The clock on the wall is on most days just a mute witness to the goings-on in my room. It does its job, its two hands moving quietly in the background, as I bang away on my laptop or sit in front of the laptop screen and stare at it or flit from one virtual window to another, biding my time before beginning to write. But, some days, the ticking seems louder, more audible, a constant reminder of time passing by. And you sit upright in your chair, straighten your spine, and begin to wonder whether the life you’ve lived has been worth the while.
I wish I could honestly say that there are no regrets the way people often proclaim in their interviews, but cannot. I am aware of the words I could have said or written differently, choices I could have made more prudently and hurts I could have avoided. One did the best one could in those circumstances. In retrospect, perhaps the best too was not good enough, but the bygone cannot be undone; one can only learn from every such experience and try to make amends.
So, what does one do with one’s life? Last evening, I read a Marathi essay by the same title: ‘या जीवनाचं काय करू?’, by social activist and researcher, Dr Abhay Bang, who, along with his wife Dr Rani Bang, has revolutionised healthcare for the poorest in the Gadchiroli district of Maharashtra. It was a stinging eye-opener to the myriad possibilities that exist to reach out and make a difference, but which we fail to explore, because we don’t look beyond our own selfish needs or existence. While it’s understandable that not everyone has the wherewithal to be a social reformer, or to work selflessly and tirelessly at the grassroots level to effect a change, the fact is that there do exist spaces where, while living the life of our choice, it’s possible to contribute at least a wee bit to causes that require support, if only we took cognisance of them. I plead guilty here.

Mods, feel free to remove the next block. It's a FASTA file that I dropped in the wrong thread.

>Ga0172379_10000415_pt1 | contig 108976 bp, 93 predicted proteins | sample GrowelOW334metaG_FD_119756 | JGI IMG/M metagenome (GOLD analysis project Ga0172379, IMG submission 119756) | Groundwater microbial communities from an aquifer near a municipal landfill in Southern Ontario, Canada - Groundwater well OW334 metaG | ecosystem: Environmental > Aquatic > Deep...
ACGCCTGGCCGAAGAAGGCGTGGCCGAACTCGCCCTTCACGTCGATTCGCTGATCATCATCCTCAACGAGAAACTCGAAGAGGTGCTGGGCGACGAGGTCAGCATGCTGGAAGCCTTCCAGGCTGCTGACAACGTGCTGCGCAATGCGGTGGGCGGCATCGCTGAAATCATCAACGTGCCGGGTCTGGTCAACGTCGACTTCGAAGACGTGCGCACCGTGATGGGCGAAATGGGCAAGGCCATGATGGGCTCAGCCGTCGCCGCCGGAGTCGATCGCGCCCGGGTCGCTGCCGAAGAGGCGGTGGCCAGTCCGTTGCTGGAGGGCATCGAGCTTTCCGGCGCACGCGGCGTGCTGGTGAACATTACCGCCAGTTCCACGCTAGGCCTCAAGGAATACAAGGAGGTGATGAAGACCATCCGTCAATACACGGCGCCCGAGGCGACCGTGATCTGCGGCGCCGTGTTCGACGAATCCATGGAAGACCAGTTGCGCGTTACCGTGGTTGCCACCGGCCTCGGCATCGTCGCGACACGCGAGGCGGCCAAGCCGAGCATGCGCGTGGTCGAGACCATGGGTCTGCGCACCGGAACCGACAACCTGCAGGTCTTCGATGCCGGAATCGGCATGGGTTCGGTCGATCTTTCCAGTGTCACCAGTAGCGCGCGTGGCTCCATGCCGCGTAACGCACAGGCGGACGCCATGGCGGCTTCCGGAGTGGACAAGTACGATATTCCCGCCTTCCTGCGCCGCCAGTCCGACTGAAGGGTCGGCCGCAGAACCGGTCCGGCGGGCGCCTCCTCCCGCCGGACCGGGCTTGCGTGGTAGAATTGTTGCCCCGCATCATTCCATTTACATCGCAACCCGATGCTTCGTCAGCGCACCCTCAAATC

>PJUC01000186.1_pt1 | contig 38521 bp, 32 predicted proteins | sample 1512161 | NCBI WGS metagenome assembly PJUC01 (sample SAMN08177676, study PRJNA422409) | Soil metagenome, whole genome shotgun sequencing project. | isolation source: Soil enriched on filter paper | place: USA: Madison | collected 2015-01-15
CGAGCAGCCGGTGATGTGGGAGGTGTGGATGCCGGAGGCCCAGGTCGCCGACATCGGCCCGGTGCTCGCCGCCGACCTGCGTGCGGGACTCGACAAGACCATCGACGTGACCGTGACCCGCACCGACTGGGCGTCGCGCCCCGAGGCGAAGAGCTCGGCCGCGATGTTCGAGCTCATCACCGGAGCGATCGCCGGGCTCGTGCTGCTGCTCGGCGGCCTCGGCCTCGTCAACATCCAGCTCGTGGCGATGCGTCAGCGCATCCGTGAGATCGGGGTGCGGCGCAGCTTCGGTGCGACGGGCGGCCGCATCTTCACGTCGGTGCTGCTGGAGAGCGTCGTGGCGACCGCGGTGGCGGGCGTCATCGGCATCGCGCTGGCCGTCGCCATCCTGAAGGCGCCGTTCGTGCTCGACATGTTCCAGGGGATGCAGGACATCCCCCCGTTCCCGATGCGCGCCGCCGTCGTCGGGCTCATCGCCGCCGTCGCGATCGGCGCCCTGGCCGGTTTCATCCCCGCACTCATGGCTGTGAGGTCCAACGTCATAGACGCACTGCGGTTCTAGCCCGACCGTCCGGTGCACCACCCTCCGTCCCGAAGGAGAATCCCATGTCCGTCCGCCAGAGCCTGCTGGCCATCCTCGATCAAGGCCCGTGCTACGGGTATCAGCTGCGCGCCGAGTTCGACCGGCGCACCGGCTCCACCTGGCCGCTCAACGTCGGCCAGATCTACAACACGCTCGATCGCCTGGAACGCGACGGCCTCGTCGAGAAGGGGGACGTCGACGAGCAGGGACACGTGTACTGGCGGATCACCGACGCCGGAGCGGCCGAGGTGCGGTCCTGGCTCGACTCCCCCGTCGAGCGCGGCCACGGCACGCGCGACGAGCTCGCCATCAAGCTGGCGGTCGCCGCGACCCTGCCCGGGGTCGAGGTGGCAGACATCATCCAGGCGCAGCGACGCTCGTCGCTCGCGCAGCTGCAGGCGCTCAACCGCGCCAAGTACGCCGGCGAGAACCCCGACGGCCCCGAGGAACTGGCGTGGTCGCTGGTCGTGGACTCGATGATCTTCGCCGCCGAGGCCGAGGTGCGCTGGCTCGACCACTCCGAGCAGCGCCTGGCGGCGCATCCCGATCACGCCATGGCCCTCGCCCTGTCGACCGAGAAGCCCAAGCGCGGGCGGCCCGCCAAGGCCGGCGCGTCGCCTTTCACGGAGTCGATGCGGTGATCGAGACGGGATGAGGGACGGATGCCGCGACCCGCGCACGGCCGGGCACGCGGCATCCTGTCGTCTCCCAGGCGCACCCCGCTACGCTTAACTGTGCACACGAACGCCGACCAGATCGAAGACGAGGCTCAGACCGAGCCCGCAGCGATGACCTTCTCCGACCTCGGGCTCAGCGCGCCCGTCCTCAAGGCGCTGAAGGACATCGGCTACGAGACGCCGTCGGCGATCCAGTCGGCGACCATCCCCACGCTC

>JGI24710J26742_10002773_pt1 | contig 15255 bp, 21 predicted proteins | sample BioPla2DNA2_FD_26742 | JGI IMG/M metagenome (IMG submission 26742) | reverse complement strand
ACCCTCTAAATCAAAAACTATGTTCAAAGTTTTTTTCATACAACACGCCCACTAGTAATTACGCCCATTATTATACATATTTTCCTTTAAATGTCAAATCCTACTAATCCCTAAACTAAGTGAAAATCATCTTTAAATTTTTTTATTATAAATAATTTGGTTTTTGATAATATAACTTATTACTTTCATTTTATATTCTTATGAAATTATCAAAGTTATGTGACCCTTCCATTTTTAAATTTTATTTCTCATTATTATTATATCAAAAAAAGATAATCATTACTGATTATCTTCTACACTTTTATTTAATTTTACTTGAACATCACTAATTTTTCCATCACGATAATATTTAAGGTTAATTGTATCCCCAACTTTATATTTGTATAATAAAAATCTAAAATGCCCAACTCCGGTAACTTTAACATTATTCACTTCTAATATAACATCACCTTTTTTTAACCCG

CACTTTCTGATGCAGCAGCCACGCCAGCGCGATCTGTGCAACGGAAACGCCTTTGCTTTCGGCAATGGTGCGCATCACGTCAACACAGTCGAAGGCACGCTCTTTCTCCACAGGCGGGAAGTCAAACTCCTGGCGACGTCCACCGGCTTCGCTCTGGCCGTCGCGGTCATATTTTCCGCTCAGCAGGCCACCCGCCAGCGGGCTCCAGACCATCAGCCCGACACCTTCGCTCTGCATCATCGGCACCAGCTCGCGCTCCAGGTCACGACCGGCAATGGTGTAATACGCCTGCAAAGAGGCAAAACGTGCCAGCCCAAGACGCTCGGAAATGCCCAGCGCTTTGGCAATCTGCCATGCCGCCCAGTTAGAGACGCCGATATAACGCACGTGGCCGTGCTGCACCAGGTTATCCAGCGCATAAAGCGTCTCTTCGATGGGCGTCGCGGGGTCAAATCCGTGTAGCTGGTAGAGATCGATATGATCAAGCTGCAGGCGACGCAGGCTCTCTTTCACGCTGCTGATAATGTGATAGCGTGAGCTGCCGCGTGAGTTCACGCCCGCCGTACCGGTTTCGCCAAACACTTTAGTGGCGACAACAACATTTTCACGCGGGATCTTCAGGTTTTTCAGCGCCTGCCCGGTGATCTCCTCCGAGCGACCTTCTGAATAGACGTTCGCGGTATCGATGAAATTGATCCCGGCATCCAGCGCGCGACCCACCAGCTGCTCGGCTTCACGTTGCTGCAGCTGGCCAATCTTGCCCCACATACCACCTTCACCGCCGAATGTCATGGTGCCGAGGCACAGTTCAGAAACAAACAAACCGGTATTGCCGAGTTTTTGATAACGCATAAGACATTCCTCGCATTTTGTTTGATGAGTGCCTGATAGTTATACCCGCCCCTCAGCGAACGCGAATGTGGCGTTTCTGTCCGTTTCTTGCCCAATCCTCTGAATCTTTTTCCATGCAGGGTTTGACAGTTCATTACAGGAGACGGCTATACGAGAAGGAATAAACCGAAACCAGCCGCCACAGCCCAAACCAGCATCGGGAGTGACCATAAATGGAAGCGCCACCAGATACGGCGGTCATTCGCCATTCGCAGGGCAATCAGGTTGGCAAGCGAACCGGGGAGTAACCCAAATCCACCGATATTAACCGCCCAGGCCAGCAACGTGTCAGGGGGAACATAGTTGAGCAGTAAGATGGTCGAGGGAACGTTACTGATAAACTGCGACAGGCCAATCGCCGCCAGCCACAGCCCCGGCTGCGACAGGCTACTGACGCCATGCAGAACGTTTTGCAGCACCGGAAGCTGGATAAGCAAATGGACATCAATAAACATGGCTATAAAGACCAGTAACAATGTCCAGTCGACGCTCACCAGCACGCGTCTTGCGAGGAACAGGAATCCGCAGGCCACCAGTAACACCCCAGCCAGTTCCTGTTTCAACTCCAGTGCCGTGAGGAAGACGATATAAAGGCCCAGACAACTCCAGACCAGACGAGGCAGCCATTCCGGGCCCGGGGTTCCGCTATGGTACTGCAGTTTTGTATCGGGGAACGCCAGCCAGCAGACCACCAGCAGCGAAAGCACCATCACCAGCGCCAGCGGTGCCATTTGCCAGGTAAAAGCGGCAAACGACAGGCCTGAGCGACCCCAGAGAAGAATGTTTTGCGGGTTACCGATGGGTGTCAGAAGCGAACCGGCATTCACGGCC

Dr Bang elaborates on how it entails not following the herd or participating in the rat race, and how it means bypassing the hedonistic to embrace the spartan or at least the temperate, to really look at the world with different eyes, and to step out of one’s comfort zone. It helped that Dr Bang spent his childhood in Gandhi’s Sevagram Ashram at Wardha with Mahatma Gandhi’s foremost disciple Acharya Vinoba Bhave, and was exposed to Gandhian thought at an impressionable age. It shaped his character, and he could easily refuse the lucrative job offers that came his way to choose untrodden, tough terrain, and with no regrets whatsoever.
Exposure is a potent transformer. It adds several remarkable dimensions to one’s persona, whether one is an activist or a writer. In an interview in Storylines: Conversations with Writers, author Mangala Godbole avers that her outreach as a humorist would have been far more comprehensive if she would have had greater exposure. Unfortunately, she had to restrict her repertoire to the domestic. It’s another matter that the column which she wrote for almost a decade resonated with her readers, and accorded her the privilege of being among the very few female humorists in Marathi literature, perhaps the only notable one.
Hands-on exposure is obviously way more life-changing than say reading, though the latter too is a fairly effective metamorphic tool. It provides enough fodder for reflection when one is at crossroads or looking to make a far more meaningful contribution, if not through participation at ground zero, then at least through the tools at hand. Presently, writing holds that promise. One word. Then another. The possibilities are endless.
At the moment, several books lie scattered on my desk. There’s Bama’s interview in Storylines that I can’t wait to read. There is Dr Anil Awachat’s ‘जिवाभावाचे’, in which he writes about those who hold a special place in his heart. In one chapter, he talks of the conversations and meals (the dosas, the saboodana khichdi, the poha), he has enjoyed at authors Virupaksh and Uma Kulkarnis’ warm home. The couple is renowned for translating the works of eminent Kannada writers like Dr Shivram Karanth and S L Bhyrappa. It makes me yearn to visit their home, and be a part of the camaraderie. It makes me wonder about the companionship of writer couples, and partners working towards a common cause. What is a day in their life like? Where do they get their energy from? How do they unwind? Do they ever? That calls for an exploration of a different kind. Some day, I shall know.
For now, it’s a day filled with reading, writing and hope.
Climes: Today, it’s cooler than yesterday. The skies are grey, but the sun’s rays have found their way through the clouds. There is always a silver lining.
I agree: ‘When there is pain, there are no words. All pain is the same.’ – Toni Morrison
Menu: Got fresh springy green spinach at the local vendor’s. Small finds make great meals.